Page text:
Humans need to exercise in order to stay healthy.
Staying active protects against disease and early death, and keeps us mobile and able to perform daily tasks.
Walking is an easy, free and enjoyable form of exercise.
But is a nice stroll enough to confer the life-saving benefits we know come from exercise?
In a piece for The Conversation, five specialists in the field answered the question – but one said no.
Walking is an activity that can easily be graded up or down to tailor to your personal goals, says Julie Netto, a registered occupational therapist and lecturer at Curtin University
Jackson Fyfe, lecturer in applied sport science at Deakin University
Walking is of course better than no exercise at all, but to maximise health benefits, a combination of aerobic-type (running, cycling, swimming) and strength-type exercise (lifting weights or bodyweight exercises) should be performed regularly.
We know being unfit shortens life, and countering the losses of muscle strength/power and bone density as we age can improve our ability to perform daily tasks, while reducing the risk of falls and associated complications.
Walking alone is simply not sufficient for most people, although it may provide a platform to more specific, intense exercise.
So moderate- to high-intensity aerobic and strength training should also be incorporated into regular exercise programs.
Of course, this does not mean walking does not have benefits, but there are aspects of the health-promoting effects of exercise that walking alone cannot provide.
Carol Maher, senior research fellow in physical activity, sedentary behaviour and sleep at the University of South Australia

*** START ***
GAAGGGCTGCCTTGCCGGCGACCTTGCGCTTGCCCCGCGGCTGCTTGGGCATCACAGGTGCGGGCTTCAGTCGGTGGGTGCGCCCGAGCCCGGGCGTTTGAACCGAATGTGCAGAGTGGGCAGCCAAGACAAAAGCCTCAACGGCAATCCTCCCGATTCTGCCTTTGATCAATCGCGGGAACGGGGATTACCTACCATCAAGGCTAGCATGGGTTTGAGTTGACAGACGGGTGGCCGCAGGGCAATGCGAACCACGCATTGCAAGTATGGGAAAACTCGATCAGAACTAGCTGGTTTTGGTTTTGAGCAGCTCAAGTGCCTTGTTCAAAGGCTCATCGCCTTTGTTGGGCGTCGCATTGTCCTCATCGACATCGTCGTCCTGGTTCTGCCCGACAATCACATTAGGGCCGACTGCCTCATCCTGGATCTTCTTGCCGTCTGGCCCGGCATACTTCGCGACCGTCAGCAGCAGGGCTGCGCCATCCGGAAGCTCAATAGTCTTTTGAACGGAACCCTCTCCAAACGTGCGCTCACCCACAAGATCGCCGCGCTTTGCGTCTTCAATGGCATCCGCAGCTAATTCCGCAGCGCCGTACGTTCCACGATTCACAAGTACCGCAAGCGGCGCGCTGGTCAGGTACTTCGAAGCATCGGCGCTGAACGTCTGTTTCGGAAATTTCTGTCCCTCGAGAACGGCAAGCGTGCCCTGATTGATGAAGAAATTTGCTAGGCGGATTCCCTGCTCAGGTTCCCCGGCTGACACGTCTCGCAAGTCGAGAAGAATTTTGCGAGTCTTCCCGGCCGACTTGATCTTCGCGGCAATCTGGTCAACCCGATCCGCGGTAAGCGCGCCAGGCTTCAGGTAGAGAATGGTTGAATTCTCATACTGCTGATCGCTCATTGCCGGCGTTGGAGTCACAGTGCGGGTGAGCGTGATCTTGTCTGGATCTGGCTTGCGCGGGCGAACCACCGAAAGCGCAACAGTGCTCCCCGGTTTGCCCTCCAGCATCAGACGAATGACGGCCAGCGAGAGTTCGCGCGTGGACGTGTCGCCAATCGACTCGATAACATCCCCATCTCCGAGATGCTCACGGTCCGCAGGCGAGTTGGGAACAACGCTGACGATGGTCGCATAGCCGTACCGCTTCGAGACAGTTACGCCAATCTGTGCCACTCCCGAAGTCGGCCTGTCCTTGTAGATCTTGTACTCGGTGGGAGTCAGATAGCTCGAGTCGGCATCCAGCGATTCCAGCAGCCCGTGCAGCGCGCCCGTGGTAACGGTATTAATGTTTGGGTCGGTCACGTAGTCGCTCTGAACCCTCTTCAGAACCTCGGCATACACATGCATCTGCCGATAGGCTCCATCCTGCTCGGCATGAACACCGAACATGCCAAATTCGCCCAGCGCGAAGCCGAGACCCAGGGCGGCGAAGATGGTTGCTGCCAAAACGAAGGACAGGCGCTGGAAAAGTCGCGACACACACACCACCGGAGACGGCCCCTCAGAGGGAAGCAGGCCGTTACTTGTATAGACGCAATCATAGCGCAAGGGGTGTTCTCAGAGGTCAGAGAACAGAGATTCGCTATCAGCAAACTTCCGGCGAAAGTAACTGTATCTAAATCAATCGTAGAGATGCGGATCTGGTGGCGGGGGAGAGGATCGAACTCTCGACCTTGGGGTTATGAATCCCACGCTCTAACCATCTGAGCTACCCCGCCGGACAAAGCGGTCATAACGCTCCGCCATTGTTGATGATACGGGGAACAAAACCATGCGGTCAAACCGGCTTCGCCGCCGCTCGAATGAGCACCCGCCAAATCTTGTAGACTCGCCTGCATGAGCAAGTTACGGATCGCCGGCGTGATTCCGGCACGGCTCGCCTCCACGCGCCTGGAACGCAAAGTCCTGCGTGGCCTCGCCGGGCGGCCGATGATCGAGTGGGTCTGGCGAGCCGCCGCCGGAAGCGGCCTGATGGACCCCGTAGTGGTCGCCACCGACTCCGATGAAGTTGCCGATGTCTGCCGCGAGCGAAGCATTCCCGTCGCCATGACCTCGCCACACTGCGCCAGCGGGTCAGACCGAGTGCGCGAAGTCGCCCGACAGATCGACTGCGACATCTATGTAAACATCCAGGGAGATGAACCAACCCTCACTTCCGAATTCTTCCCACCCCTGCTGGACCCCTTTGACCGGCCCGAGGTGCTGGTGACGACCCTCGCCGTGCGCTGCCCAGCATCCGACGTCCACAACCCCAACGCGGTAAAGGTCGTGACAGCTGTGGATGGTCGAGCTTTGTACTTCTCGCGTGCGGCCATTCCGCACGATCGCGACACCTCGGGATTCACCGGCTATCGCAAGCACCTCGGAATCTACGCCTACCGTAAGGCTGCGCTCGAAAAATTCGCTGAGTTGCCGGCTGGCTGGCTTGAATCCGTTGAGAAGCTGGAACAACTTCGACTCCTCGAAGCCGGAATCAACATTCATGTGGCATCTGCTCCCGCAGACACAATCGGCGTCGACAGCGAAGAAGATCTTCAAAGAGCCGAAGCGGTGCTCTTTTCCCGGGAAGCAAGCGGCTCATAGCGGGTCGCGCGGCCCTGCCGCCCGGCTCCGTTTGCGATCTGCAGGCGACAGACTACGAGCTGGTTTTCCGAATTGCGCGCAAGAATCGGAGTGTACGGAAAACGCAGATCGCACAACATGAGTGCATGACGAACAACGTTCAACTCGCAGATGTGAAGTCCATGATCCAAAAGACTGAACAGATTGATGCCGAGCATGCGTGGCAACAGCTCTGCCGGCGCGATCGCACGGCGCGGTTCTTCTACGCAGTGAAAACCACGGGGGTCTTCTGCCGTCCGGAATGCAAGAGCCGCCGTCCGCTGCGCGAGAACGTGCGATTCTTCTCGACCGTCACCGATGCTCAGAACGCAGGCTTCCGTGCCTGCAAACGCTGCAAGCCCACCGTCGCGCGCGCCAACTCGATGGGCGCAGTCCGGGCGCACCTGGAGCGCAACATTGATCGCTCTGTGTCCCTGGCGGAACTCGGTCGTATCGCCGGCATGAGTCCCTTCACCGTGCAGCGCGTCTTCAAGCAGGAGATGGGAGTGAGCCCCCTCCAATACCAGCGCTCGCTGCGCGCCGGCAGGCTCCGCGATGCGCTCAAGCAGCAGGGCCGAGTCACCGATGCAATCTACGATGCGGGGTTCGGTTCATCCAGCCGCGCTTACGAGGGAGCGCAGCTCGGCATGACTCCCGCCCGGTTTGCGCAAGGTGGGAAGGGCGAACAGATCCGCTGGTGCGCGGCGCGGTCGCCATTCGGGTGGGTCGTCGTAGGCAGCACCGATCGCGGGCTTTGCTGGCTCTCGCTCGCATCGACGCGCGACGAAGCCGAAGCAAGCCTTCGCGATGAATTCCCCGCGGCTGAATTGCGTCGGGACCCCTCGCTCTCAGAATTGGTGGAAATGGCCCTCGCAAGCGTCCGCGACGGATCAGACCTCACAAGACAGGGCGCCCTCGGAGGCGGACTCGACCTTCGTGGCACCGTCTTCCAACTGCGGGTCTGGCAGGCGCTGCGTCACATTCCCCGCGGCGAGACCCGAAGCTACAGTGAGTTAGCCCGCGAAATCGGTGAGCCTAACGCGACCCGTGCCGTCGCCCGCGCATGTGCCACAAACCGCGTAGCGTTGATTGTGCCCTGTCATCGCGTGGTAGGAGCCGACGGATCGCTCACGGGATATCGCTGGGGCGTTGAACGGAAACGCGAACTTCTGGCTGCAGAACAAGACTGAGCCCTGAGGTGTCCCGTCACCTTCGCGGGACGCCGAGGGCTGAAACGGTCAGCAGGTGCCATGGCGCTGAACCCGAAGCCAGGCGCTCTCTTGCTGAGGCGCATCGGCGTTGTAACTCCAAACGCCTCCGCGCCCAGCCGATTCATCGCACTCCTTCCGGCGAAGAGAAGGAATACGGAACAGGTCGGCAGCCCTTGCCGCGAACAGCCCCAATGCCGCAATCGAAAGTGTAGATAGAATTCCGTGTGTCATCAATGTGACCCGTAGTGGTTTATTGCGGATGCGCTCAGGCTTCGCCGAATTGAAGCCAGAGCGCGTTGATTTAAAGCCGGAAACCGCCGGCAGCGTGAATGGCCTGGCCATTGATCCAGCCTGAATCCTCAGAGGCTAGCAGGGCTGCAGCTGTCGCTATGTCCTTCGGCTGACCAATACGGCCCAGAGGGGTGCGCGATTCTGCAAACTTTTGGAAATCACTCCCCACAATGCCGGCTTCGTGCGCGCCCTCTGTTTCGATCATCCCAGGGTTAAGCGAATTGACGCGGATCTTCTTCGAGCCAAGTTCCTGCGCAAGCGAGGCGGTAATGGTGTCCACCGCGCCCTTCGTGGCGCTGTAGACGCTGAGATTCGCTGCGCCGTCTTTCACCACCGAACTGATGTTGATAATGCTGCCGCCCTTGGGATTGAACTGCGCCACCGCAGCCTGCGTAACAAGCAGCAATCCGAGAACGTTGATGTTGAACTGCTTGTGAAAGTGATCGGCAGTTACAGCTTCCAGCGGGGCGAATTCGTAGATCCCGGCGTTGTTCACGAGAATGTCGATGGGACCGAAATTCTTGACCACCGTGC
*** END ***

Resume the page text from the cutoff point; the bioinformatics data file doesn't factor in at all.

Physical activity is linked to important and wide-ranging health benefits, such as reduced risk of heart disease, excess weight and obesity, type 2 diabetes, depression and anxiety, osteoporosis and many cancers.
Walking at a moderate pace (5 km/hour) can largely achieve these benefits, especially if it’s done in continuous bouts (say, 10 minutes or more at a time).
Of course, the benefit is even greater if you can get some higher intensity exercise in such as brisk walking or walking up a hill, and throw into the mix some physical activity that challenges your strength and balance
Julie Netto, a registered occupational therapist and lecturer at Curtin University
Walking brings many benefits. Walking is an activity that can easily be graded up or down to tailor to your personal goals.
You can easily change pace or intensity, or the distance covered. Using Nordic poles (hiking sticks) can also modify the activity so it’s more than just a lower limb exercise.
Walking on different gradients and surfaces or carrying a load while walking can add variety and challenge to your workout.
Physical activity is linked to important and wide-ranging health benefits, such as reduced risk of heart disease, excess weight and obesity, type 2 diabetes
In terms of convenience, you can easily walk on a treadmill too. Walking has been shown to have many physical health benefits and holds promise in alleviating depression.
There are also socially supportive aspects to walking, where you could get to know people in your neighbourhood or community, especially if you’re a dog owner.